Editor's note: This story was updated to clarify that the purchase or installation of bronze statues are not part of the $630,000 estimate for Gurnee to build a memorial to soldiers who died in Iraq and Afghanistan.
Gurnee village board trustees Monday night rejected a tentative lawsuit settlement that would require construction of a memorial to troops who died in Afghanistan and Iraq.
Trustee Kirk Morris' foundation and the village struck the proposed deal in July in Lake County circuit court.
The agreement came before a scheduled jury trial for the case that pitted village government against the Pfc. Geoffrey Morris Memorial Foundation, named for the trustee's son, a Marine who died in Iraq in 2004.
But the village board voted 4-0, with two abstentions, against the proposed deal that would have ended a nearly three-year controversy. Trustees Steve Park, Cheryl Ross, Jeanne Balmes and Hank Schwarz voted against the settlement, while Morris and Greg Garner abstained.
"My rationale is that this was the best decision for the residents of the village," Park said after the vote. "Now the case should go back to court and have an unbiased, unemotional, unpolitical decision on whether or not the village owes the foundation any money. And if we do, we should pay it."
Controversy over the memorial erupted in October 2009, when Morris and Mayor Kristina Kovarik began publicly feuding. Kovarik contended that the foundation accomplished little in the five years it was unofficially in charge of the memorial plan and raising private money for its construction on public land.
In 2010, Morris sued the village over Kovarik's decision to remove his foundation as developer of Heroes of Freedom Memorial Park on the one-acre site where Gurnee police headquarters previously stood on Old Grand Avenue. Morris claimed the foundation had a right to finish the project.
Morris' suit originally was dismissed by a Lake County circuit court judge in 2010. However, a mixed appellate court decision sent the case back to Lake County, with a limited focus on whether Morris' foundation was entitled to at least $200,000 in compensation for having improved the village's land for the stalled memorial.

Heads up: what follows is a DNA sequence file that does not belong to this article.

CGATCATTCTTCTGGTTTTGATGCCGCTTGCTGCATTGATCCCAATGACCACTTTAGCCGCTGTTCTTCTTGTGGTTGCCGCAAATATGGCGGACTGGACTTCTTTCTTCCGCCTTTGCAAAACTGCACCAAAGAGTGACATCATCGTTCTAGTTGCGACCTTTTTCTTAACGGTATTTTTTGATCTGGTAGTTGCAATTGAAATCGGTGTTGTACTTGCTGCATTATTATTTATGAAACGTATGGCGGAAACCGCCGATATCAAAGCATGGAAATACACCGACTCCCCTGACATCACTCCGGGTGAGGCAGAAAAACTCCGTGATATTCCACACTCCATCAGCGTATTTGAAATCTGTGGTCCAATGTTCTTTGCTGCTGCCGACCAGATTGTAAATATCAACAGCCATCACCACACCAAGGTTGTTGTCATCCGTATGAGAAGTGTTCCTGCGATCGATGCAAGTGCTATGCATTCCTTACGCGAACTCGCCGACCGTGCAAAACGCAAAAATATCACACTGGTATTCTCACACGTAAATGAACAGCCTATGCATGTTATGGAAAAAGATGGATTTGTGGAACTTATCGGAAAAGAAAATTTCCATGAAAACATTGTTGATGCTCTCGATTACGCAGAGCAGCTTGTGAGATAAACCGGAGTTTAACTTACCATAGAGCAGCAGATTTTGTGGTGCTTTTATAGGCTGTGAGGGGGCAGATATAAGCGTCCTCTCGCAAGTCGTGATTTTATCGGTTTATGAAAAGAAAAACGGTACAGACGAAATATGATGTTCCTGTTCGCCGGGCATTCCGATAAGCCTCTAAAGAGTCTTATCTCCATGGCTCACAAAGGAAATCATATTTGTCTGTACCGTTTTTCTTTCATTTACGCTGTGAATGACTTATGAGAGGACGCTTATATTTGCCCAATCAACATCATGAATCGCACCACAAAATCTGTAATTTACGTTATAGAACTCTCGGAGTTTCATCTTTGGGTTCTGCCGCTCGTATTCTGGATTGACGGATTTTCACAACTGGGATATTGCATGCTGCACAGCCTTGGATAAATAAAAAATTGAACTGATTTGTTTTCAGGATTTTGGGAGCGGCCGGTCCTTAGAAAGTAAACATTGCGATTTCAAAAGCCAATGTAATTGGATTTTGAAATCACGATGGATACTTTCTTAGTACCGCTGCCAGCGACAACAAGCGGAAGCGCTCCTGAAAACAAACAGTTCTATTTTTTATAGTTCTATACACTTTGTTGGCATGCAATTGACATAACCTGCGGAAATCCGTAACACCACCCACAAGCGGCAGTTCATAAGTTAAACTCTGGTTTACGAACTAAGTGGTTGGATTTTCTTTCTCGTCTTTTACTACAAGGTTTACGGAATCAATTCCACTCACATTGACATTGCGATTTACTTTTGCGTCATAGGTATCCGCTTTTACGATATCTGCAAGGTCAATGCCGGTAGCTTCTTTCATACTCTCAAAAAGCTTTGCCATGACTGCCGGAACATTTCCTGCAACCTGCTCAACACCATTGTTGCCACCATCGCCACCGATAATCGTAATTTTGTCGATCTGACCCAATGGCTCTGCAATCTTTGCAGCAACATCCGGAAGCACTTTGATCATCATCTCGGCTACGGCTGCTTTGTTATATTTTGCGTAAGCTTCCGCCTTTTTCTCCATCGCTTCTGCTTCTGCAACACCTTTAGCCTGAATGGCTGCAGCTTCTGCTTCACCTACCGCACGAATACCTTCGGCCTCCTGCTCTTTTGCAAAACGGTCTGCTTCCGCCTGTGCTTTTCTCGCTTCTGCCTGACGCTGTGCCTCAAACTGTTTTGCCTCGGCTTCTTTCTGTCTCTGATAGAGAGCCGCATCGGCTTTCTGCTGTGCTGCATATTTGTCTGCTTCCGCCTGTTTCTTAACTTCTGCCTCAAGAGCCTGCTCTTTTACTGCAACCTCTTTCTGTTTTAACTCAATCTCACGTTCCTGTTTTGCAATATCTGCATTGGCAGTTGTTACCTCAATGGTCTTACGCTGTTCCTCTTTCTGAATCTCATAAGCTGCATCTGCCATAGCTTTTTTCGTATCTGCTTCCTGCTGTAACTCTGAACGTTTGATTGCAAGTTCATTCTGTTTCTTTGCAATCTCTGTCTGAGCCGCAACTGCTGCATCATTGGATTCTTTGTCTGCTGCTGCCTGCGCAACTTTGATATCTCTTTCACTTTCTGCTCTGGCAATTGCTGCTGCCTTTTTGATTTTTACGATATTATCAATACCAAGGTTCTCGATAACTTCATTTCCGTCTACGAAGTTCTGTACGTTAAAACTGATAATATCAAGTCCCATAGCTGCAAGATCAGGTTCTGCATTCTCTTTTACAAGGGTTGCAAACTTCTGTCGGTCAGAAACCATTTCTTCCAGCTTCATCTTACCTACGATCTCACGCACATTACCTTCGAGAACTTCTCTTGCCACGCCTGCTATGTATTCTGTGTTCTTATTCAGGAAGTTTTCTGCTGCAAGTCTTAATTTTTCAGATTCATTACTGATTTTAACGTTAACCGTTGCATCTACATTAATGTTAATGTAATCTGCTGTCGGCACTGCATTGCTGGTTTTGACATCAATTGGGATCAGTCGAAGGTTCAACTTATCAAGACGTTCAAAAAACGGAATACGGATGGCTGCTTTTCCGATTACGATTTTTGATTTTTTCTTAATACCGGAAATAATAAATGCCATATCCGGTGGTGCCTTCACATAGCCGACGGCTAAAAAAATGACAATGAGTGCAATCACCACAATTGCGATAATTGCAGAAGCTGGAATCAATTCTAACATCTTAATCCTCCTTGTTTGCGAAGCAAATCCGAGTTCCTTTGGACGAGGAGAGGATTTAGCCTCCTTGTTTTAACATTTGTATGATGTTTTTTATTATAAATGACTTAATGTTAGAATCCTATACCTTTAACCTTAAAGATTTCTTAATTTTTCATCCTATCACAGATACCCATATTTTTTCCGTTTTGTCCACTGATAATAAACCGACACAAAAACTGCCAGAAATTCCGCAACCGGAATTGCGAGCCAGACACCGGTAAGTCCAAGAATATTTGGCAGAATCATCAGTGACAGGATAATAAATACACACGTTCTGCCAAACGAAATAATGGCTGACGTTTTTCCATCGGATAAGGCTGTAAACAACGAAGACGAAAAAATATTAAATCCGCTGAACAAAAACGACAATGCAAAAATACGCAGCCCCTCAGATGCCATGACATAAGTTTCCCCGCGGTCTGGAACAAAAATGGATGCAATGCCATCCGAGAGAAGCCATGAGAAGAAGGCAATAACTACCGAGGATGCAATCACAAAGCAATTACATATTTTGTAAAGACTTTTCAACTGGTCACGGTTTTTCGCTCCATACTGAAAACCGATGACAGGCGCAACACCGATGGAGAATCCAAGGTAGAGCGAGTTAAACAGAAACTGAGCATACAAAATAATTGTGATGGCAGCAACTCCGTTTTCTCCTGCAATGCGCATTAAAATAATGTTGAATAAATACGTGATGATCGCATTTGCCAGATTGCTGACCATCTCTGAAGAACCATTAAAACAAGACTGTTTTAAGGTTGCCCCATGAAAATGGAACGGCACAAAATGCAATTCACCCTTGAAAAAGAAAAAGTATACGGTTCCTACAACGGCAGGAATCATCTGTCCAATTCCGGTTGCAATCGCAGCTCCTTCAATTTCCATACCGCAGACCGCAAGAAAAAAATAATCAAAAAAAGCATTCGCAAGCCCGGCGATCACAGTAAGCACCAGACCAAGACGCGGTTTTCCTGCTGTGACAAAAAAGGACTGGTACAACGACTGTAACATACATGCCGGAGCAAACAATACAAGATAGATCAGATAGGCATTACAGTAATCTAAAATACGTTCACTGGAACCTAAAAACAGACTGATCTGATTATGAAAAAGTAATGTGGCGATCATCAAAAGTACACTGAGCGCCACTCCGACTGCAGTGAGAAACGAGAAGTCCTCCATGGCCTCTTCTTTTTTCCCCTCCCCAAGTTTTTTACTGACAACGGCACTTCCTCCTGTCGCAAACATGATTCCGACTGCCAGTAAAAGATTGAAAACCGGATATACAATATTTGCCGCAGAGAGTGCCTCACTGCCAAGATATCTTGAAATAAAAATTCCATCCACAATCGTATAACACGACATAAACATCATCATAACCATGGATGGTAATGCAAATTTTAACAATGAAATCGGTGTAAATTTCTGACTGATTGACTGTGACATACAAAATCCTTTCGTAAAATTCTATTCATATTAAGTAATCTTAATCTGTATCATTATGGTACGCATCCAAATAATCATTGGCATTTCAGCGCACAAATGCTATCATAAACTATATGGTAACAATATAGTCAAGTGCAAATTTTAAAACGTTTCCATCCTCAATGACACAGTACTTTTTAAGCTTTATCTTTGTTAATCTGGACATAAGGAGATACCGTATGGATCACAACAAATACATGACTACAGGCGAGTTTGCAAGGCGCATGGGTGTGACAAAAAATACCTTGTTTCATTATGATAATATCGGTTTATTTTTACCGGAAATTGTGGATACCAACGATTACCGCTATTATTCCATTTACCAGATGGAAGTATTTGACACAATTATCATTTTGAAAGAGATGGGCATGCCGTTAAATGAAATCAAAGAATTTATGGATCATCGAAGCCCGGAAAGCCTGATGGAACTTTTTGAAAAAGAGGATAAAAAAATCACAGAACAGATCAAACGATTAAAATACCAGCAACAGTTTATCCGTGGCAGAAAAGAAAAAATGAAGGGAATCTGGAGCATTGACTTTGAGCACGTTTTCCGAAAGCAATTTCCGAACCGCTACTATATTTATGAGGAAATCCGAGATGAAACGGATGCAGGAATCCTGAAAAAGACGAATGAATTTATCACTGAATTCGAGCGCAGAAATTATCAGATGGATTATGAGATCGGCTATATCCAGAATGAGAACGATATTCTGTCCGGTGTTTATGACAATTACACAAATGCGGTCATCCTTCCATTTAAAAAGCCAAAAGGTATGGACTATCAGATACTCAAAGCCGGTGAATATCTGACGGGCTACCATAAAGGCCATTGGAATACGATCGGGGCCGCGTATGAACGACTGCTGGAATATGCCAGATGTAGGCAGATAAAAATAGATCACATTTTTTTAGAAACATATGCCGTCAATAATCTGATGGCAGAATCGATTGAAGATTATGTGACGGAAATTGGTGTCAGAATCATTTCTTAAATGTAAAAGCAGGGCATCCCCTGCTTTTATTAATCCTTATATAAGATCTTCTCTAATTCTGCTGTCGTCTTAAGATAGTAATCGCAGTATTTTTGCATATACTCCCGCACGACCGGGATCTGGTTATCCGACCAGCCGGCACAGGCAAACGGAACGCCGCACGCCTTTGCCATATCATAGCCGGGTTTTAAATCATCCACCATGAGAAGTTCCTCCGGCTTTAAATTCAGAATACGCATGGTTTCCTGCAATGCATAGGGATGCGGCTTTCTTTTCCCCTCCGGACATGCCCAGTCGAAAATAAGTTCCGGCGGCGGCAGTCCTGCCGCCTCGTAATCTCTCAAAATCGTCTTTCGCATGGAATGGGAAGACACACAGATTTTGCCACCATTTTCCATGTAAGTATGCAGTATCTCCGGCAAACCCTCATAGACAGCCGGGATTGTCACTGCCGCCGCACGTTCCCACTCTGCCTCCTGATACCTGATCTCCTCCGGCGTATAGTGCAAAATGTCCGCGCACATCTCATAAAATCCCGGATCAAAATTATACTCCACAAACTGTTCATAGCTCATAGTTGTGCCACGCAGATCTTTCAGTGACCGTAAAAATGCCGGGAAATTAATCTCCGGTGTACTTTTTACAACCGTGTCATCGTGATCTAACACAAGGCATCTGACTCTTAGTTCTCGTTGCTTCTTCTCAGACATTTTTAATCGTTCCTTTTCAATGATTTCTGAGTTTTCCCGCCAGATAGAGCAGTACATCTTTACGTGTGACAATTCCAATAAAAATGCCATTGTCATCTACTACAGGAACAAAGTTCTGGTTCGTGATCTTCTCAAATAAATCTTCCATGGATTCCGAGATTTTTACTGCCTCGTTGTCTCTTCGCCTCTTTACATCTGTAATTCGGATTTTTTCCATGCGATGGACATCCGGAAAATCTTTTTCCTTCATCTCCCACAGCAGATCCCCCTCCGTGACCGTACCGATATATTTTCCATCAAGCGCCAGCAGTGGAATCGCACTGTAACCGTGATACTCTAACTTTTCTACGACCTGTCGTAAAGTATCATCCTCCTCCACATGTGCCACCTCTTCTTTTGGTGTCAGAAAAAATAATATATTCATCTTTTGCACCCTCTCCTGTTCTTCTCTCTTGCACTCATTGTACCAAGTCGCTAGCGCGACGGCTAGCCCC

On the day a jury trial was scheduled for the case last month, Lake County Circuit Judge Wallace Dunn signed an agreed order with terms of the tentative settlement the Gurnee village board rejected Monday evening. The order says the memorial would be built according to the Morris foundation's original plans.
Heroes of Freedom Memorial Park would be constructed on public land at Gurnee's "sole cost" on or before Aug. 1, 2013, according to court documents. It could cost up to $630,000 for landscaping, engineering and other work, per an estimate from Joseph J. Henderson & Son Inc. in Gurnee.
Specifically, documents show the village would be required to do the following under the settlement proposal:
• Install life-size bronze statues of Geoffrey Morris, Lance Cpl. Sean Maher of Warren Township and Army Spc. Wesley Wells of Libertyville. All three died in battle in 2004 or 2005.
Morris' foundation had been seeking private donations to pay an estimated $200,000 to:
• Construct a retaining wall with a waterfall feature and formal landscaping.
• Build interior sidewalks with benches.
• Assume responsibility for the memorial's maintenance and insurance.
Village Attorney Bryan Winter said lawyers assigned to the case by Gurnee's insurance carrier will ask Dunn to vacate his order outlining the settlement terms as a result of the trustees' vote. Morris said he's confident in his lawyers' opinion that the court order can't be negated by the village board's vote.
"Defying a court order is never a good idea, especially when you agree to it," Morris said.
Gurnee village board members agreed in March 2005 to establish a memorial park in remembrance of U.S. military personnel who died in Afghanistan and Iraq. Then-Lt. Gov. Pat Quinn and military officials attended a dedication ceremony in April 2005.
Morris' foundation wasn't named in the March 2005 resolution, and no construction timetable was set. Morris, who was not a trustee then, later assumed fundraising responsibility.
He said he had intended to build the memorial on property he owned until village officials approached him about placing it on the former police station site.
Sculptor Cindy Seng, who was supposed to create the bronze statues of the troops and volunteered her time for the project, said she was "discouraged and disgusted" by the village board's rejection of the tentative settlement.
"This (memorial) will bring people to Gurnee," said Seng, who lives in unincorporatd Lake County near Gurnee. "Give it a chance."